Tag Archives: MIDNIGHT IN PARIS

CONAL FOWKES, MUSICIAN

CONAL FOWKES

Conal Fowkes is a fine fellow. He plays piano — delicately or stomping; he is a first-class accompanist.  He is a splendidly romping string bassist (think Pops Foster with a subtle harmonic sense), a compelling singer, arranger, and more.

He’s at home with Woody Allen and Wynton Marsalis, with John Gill and Bette Midler, with Sam Manning and Scott Joplin, at The Ear Inn and the Cafe Carlyle. He can play New Orleans funk circa 1911 or post-bop or sweet melodies or naughty calypso, rocking salsa, or deep Cuban music.

He has elegance, taste, and wit, but isn’t pretentious in person or in his music.

I first heard him in 2006, at The Cajun, but millions of people have heard him singing and playing on the soundtrack of MIDNIGHT IN PARIS — for which he won a Grammy. Virtue rewarded, I think.

All these nice — and true — words are because a friend pointed out Conal’s new website, which is nicely designed and worth a visit.  I’m waiting for the next Conal Fowkes CD, which I hope will come soon.

May your happiness increase!

CONAL FOWKES HAS GOOD NEWS (and GOOD GIGS)!

Pianist / singer / actor / string bassist / composer Conal Fowkes always delights us — a sly wit, a romping pianist, a propulsive bass player, an all-around civilized man.

CONAL

So it was a special pleasure to read Conal’s most recent good news, which I pass along to you.  He deserves the award and a great deal more.

It is with great pleasure that I can announce that I, along with my dear friends and colleagues Eddy Davis, Yrving Yeras and Lisa Yeras, won a GRAMMY at the 55th Annual GRAMMY Awards for Best Compilation Soundtrack for Visual Media for my work on the Oscar winning film Midnight In Paris.  I can be heard throughout the movie as the voice and piano of Cole Porter, played by French actor Yves Heck, and also as part of the Yerason Trio, playing “Barcarolle” by Offenbach, with Yrving and Lisa Yeras (violins) in an arrangement written for the movie by Eddy Davis. The news came as a big surprise but nevertheless a great thrill!

Let me take this opportunity also to tell you of a few up-coming gigs I have in the NY /Tristate area.

Sunday, Feb. 17th, I’ll be playing in duo with the amazing, ridiculously talented, Scott Robinson (various reeds, brass & sonic devices). Shanghai Jazz, Madison NJ. 3:30pm-5:30pm http://www.shanghaijazz.com/ This is an event run by the New Jersey Jazz Society so it doesn’t appear on the Shanghai Jazz website, but we WILL be there!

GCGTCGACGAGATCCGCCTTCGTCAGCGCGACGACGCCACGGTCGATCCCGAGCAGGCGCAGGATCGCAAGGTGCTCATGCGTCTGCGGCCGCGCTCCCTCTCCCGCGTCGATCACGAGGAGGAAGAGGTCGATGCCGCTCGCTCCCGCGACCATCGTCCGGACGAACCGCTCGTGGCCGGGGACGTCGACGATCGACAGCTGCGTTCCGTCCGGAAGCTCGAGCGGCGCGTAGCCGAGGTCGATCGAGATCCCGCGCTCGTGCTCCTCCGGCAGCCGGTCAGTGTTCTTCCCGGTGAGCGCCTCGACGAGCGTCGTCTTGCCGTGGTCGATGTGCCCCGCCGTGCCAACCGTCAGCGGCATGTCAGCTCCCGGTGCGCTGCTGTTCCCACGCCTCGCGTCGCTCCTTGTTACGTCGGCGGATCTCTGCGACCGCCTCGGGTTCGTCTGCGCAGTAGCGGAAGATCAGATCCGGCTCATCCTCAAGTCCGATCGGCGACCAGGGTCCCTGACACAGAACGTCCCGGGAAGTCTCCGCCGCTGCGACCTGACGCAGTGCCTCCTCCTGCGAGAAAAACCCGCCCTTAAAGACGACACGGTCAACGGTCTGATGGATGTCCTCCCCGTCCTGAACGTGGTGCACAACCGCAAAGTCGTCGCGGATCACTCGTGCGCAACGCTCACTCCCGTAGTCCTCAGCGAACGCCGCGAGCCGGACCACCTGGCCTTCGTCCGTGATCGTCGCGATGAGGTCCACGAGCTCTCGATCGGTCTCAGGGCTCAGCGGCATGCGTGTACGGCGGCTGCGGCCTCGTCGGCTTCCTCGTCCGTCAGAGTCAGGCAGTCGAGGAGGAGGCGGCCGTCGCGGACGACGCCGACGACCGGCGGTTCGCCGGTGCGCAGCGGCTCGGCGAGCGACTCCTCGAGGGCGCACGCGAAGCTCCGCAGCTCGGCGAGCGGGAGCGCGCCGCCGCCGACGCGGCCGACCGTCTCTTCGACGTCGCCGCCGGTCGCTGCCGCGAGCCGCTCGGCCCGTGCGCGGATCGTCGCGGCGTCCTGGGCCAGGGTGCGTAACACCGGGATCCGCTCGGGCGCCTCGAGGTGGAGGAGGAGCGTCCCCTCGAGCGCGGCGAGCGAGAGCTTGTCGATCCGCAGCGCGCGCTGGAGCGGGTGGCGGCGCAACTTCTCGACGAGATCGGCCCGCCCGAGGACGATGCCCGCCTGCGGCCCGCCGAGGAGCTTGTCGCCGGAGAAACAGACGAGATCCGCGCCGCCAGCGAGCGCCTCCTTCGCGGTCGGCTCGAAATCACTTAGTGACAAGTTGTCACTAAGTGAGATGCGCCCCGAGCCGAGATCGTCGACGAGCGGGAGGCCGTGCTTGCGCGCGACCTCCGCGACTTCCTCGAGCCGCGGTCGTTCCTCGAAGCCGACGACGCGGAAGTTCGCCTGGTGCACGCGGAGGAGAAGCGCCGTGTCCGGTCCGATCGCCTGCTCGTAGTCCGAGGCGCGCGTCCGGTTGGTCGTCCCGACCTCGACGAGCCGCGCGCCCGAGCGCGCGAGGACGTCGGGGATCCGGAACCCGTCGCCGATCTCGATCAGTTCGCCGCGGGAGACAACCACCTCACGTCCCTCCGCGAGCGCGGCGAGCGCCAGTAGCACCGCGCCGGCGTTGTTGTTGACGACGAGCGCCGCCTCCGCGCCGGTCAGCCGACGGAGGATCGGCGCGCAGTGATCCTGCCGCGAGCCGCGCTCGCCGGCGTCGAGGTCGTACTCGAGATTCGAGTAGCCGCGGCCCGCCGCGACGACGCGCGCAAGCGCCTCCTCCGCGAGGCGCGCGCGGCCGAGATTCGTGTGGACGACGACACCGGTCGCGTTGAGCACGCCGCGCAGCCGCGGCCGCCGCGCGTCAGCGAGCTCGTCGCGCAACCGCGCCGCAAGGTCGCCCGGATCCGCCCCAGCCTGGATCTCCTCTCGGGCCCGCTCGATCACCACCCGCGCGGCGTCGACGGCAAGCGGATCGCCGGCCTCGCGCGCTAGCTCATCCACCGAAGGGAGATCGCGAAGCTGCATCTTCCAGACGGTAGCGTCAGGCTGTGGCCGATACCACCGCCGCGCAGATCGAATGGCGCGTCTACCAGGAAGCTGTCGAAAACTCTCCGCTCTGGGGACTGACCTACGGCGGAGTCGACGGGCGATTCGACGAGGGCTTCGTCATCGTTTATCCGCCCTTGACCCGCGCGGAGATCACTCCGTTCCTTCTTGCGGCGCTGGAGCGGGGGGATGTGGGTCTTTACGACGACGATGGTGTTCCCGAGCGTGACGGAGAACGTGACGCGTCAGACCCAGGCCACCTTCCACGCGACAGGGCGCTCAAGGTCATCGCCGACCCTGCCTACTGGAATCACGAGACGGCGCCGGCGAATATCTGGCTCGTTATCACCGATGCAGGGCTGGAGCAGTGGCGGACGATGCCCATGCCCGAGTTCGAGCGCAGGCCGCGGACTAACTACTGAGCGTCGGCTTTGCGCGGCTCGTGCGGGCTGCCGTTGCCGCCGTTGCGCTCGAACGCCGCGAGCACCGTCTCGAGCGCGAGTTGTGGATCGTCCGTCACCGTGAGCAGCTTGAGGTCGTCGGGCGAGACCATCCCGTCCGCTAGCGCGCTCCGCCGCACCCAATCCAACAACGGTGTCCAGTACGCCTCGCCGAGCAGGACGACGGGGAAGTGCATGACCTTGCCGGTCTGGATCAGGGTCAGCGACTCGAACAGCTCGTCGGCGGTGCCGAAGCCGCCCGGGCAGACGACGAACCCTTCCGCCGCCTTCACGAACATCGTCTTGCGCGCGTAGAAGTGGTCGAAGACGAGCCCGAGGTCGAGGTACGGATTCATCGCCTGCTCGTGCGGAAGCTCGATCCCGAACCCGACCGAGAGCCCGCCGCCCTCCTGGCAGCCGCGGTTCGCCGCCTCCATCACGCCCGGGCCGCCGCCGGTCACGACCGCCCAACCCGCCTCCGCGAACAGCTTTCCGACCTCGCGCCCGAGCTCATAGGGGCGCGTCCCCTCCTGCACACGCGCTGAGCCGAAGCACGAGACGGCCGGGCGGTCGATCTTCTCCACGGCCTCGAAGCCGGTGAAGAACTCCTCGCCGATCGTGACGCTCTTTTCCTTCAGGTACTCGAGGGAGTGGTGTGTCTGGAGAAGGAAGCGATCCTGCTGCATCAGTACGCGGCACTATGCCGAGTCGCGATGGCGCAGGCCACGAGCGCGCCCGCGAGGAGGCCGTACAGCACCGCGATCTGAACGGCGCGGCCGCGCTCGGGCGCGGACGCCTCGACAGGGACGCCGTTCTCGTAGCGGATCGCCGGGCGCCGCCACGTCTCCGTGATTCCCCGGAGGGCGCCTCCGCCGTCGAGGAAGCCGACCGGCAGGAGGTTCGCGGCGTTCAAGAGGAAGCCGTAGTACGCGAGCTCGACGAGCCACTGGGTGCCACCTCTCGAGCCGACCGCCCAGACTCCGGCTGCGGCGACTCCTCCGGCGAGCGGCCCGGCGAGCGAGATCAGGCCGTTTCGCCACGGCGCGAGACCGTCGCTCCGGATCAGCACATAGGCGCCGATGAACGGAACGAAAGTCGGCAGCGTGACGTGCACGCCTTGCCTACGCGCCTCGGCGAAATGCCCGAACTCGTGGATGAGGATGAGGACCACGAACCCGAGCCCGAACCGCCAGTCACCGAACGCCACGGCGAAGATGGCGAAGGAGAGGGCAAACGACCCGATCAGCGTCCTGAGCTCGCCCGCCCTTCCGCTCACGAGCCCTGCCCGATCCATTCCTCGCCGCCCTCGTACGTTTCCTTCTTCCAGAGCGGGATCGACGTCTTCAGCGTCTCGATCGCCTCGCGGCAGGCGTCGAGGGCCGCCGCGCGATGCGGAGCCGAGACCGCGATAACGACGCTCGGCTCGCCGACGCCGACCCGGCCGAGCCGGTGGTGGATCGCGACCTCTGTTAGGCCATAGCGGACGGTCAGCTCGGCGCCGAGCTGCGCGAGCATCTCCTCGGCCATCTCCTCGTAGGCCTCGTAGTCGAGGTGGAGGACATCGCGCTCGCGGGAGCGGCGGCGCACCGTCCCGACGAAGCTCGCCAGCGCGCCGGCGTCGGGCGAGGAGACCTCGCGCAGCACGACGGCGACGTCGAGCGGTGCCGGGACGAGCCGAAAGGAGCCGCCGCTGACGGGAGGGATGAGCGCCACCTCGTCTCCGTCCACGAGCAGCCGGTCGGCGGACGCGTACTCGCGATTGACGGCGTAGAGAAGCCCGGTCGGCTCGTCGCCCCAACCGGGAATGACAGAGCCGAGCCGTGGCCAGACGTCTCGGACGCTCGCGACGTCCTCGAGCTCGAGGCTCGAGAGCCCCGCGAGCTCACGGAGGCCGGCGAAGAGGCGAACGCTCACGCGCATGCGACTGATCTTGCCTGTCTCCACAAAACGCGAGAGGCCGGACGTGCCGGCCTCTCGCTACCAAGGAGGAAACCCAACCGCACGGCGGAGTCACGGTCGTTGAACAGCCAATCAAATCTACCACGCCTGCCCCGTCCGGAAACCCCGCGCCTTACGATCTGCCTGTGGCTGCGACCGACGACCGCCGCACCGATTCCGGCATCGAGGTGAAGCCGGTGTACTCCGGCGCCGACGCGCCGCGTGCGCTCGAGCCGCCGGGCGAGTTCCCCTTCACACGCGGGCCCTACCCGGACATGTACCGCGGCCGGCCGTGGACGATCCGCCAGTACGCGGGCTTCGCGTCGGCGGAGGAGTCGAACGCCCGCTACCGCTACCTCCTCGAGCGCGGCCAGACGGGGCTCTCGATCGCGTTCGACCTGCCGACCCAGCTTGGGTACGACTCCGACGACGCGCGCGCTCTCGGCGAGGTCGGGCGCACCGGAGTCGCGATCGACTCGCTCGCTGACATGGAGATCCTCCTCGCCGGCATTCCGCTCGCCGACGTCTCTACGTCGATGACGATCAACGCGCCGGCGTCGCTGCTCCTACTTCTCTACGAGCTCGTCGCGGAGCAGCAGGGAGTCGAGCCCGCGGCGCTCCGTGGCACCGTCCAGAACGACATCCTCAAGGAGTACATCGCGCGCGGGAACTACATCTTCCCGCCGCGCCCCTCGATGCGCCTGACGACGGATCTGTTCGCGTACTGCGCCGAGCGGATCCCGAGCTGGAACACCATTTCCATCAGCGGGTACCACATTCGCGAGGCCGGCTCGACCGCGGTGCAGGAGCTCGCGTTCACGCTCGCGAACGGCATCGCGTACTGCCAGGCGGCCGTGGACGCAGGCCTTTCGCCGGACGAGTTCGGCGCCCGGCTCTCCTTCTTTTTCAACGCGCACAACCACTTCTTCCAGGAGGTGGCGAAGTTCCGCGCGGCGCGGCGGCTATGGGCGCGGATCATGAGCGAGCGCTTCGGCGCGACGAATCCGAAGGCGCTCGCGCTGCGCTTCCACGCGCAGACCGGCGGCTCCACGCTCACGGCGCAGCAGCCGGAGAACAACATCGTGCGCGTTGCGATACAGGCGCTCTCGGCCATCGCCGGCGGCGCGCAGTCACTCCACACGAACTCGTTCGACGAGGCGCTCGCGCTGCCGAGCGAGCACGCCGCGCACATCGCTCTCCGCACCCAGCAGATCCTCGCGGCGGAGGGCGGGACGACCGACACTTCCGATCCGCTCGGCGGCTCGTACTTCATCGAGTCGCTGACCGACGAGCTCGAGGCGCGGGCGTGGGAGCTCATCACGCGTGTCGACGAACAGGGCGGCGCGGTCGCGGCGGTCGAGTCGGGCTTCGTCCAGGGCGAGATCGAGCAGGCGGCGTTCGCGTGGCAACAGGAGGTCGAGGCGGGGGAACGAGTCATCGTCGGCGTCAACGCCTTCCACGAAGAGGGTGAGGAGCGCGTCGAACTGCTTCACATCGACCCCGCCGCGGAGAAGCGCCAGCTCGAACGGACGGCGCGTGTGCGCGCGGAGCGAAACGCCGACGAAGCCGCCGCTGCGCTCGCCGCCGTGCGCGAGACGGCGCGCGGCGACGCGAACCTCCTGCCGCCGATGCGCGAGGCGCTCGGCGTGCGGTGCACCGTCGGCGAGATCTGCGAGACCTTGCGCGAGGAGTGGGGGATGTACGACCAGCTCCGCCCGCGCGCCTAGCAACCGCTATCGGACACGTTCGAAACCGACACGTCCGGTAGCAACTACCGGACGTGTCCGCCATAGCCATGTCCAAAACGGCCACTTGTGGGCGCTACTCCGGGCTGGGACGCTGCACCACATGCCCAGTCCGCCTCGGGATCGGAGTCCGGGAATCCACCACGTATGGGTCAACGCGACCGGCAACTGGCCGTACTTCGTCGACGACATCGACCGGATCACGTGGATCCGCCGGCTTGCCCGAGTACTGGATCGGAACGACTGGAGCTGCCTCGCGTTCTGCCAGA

Thursday, Feb. 21st, I’ll be in a quartet with singer Barbara Rosene http://barbararosene.com/ — and Andy Stein (violin) and Pete Martinez (clarinet). Birdland, 315 W 44th St, NYC http://www.birdlandjazz.com/ This gig will be to release Barbara’s new CD “Nice and Naughty,”at the 5:30 pm show (one set).

Saturday, Feb. 23rd, I’ll be performing with veteran singer Judi Marie Canterino*, guitar legend Bucky Pizzarelli, and bassist Jerry Bruno, at the Church of the Holy Communion, Norwood, New Jersey: 5-6:30 pm.

*And a word from JAZZ LIVES: “veteran singer Judi Marie Canterino” sang duets with Jimmy Rushing at The Half Note — Spring and Hudson Streets — when I was there in 1972.  That’s a seriously impressive credential.

May your happiness increase.

“WILD REEDS AND WICKED RHYTHM” at The Ear Inn (June 5, 2011)

Last Sunday, June 5, 2011, was an unsual evening at that Soho mecca of swing, The Ear Inn (326 Spring Street, New York City) in that a band that wasn’t The EarRegulars was playing. 

It was a reunion of sorts for an inspired hot band of individualists that hadn’t played regularly for some time.  In 2005-6, this band had a regular Wednesday-night gig at The Cajun (a now-departed home for jazz in Chelsea).  The quartet was led by banjoist / singer / composer Eddy Davis, who called it WILD REEDS AND WICKED RHTYHM.  The title was more than accurate, and I miss those Wednesday nights.

Eddy’s compatriots were most often Scott Robinson on C-melody saxophone; Orange Kellin on clarinet; Conal Fowkes or Debbie Kennedy on string bass.  Sitters-in were made welcome (an extraordinary visitor was cornetist Bob Barnard) — but this little quartet didn’t need anyone else.  It swung hard and played rhapsodic melodies, as well as exploring Eddy’s own compositions (they had a down-home feel but the harmonies were never predictable).

At the Ear, this band came together once again — Eddy, Scott, Orange (up from New Orleans), and Conal (catch him singing Cole Porter in Woody Allen’s MIDNIGHT IN PARIS) — as well as second-set guests Dan Block and Pete Anderson on saxophones. 

Eddy had grown a fine bushy beard since the last time I saw him, but nothing else had changed — not the riotous joy the musicians took in egging each other on, the deep feeling, the intuitive ensemble cohesiveness, the startling solos . . .

Here’s a tune that all the musicians in the house love to jam!  No, not really — it’s a fairly obscure Washboard Rhythm Kings specialty circa 1931 that I’ve only heard done by the heroic / illustrious Reynolds Brothers.  It has a wonderful title — Eddy tried explaining it to a curious audience member when the performance had ended, with only mild success — FUTURISTIC JUNGLEISM:

Time for something pretty, suggested by Pete Anderson — MEMORIES OF YOU:

And a finale to end all finales — what began as a moody, building WILD MAN BLUES (running ten minutes) and then segued into a hilarious-then-serious romp on FINE AND DANDY . . . reed rapture plus hot strings! 

If that isn’t ecstatic to you, perhaps we should compare definitions of ecstasy?